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Judge rejects lawsuit seeking to void Arizona primary election results

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A judge on Tuesday tossed out a legal challenge to a problem-plagued presidential preference election in Arizona, ruling that the woes at the polls were not due to fraud.

Maricopa County Superior Court Judge David Gass said there were insufficient grounds for granting the request to void the results of the March 22 nominating election, which was marked by long lines and controversy.

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In a ruling from the bench, Gass said there were glitches and possible missteps by election officials but that the results would not have changed.

“Elections are human endeavors. They are never, ever perfect,” Gass said. “Glitches are always something that we need to wary of and we need to work hard, and we need to fix them…. But they don’t rise to the level of fraud.”

Gass issued his verbal decision following a two-day hearing on the lawsuit brought by Tucson resident John Brakey, who alleged that election officials committed misconduct.

The lawsuit argued officials improperly handled voter registration requests and permitted illegal votes to be cast in the election. He also said erroneous ballots were counted and the number of polling locations were inadequate.

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He sought a repeat of the election, easily won by Democrat Hillary Clinton and Republican Donald Trump.

Brakey’s attorney Michael Kielsky told Reuters on Tuesday night that he was disappointed in the ruling, but that it likely will not be appealed.

The election brought widespread criticism to Arizona, which saw frustrated voters wait in line for as long as five hours to cast their ballots at a drastically reduced number of polls.

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In a cost-cutting move, county election officials slashed the polling locations to 60, compared with 200 in the election in 2012.

Officials immediately took the blame for the mistake, saying the decision was based on past voter turnout and an increase in mail-in votes.

The election also faces a separate federal court challenge by the state and national Democratic parties, along with the Clinton and Sanders campaigns.

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Justice department officials additionally have launched a probe into the handling of the election.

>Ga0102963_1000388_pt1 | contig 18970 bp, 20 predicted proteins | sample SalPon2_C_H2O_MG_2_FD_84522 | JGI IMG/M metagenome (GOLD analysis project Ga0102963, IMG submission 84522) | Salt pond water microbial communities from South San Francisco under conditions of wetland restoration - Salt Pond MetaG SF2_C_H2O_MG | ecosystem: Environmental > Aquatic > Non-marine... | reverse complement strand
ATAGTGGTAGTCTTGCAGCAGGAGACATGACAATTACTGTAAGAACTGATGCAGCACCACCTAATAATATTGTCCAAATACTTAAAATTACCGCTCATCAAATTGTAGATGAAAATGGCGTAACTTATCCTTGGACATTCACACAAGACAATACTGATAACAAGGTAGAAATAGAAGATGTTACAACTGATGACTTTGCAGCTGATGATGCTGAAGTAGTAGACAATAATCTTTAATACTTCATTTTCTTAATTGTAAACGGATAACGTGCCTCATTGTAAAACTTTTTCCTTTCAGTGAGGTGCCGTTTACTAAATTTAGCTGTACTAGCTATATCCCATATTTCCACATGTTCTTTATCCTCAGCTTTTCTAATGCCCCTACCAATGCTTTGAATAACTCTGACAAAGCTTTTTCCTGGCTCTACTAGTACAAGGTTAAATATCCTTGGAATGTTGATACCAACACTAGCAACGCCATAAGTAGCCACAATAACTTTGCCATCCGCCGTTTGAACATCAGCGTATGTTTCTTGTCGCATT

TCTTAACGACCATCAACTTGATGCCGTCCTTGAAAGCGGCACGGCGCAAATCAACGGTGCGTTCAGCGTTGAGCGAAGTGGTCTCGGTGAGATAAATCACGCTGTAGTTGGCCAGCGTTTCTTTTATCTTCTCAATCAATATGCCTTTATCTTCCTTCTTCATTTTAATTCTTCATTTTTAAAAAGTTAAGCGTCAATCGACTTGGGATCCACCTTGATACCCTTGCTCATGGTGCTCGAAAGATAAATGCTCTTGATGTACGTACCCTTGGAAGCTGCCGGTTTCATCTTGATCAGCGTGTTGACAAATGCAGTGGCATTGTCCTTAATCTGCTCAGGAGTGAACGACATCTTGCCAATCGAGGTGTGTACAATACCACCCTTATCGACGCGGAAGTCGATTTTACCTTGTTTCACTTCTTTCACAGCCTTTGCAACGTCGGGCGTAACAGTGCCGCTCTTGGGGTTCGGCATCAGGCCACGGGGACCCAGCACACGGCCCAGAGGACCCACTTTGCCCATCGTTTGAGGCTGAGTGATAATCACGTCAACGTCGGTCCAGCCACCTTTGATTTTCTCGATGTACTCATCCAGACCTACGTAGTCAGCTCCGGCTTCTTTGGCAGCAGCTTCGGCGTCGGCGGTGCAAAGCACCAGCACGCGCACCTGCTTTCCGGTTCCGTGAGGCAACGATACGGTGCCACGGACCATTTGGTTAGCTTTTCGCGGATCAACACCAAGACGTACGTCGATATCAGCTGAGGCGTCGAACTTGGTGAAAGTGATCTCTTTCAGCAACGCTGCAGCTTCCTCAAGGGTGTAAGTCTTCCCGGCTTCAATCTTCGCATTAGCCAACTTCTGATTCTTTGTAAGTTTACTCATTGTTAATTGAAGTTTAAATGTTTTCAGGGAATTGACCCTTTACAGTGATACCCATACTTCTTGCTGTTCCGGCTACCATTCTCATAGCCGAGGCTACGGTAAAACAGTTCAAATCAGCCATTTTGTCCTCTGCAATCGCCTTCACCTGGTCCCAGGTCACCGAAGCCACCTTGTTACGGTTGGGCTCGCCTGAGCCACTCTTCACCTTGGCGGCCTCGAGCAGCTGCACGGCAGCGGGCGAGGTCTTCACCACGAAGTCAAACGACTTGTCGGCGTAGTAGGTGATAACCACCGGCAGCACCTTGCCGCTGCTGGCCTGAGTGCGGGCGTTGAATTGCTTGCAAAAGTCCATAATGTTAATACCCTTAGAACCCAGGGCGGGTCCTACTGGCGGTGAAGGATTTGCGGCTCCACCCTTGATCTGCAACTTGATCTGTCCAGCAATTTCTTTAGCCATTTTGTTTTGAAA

(Reporting by David Schwartz in Phoenix; Editing by Curtis Skinner and Kim Coghill)


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Elections 2016

Betsy DeVos, Ben Carson send anti-trans signals to Trump’s evangelical base

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While Trump grabs headlines, his Cabinet members quietly use transphobia to shore up white evangelical support

The white evangelical vote is almost certainly a lock for Donald Trump in 2020, but it appears the president is taking no chances of losing this critical voting block. One major part of that strategy appears to be quietly deploying his Cabinet members, especially those associated with the Christian right, to generate stories highlighting the Trump administration's overt bigotry toward trans people, and its eagerness to deprive trans Americans of basic rights.

Just this week, both Education Secretary Betsy DeVos and Housing and Urban Development Secretary Ben Carson snagged coverage by making community visits that were ostensibly for noble purposes, but were clearly meant to signal to Christian right voters their hostility to trans rights.

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Elections 2016

Intelligence official directly contradicts Trump administration’s excuses for suppressing whistleblower

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A top official in the intelligence community has disputed the factual basis for the Trump administration’s suppression of a whistleblower complaint believed to regard the potential misconduct of the president himself, a new letter released Thursday revealed.

The letter was made public by House Intelligence Committee Chair Adam Schiff (D-CA). He is locked into a fierce and potentially explosive dispute with an array of forces within the administration to obtain the complaint, which was made through proper channels by an intelligence official last month to the community’s inspector general. Intelligence Community Inspector General Michael Atkinson determined that the complaint was “credible” and “urgent,” and subsequent reporting from the Washington Post found that it concerns a “promise” made by Trump in communication with a foreign leader.

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Longtime GOP strategist explains why his party is getting crushed in the war of ideas

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Republican strategist Stuart Stevens on Wednesday warned the GOP that Sen. Elizabeth Warren (D-MA) might not be a pushover candidate against President Donald Trump in 2020.

Writing on Twitter, Stevens admitted that he had "no idea" if Warren would beat Trump next year, but he did say that "Trump and supporters are destroying [the] credibility of any center-right argument" thanks to Trump's "corrupt and unstable" governance.

When one of Stevens' followers said that Warren would not be able to fulfill her promises just by taxing the wealthy, he countered that this idea is still more popular than anything Republicans are championing.

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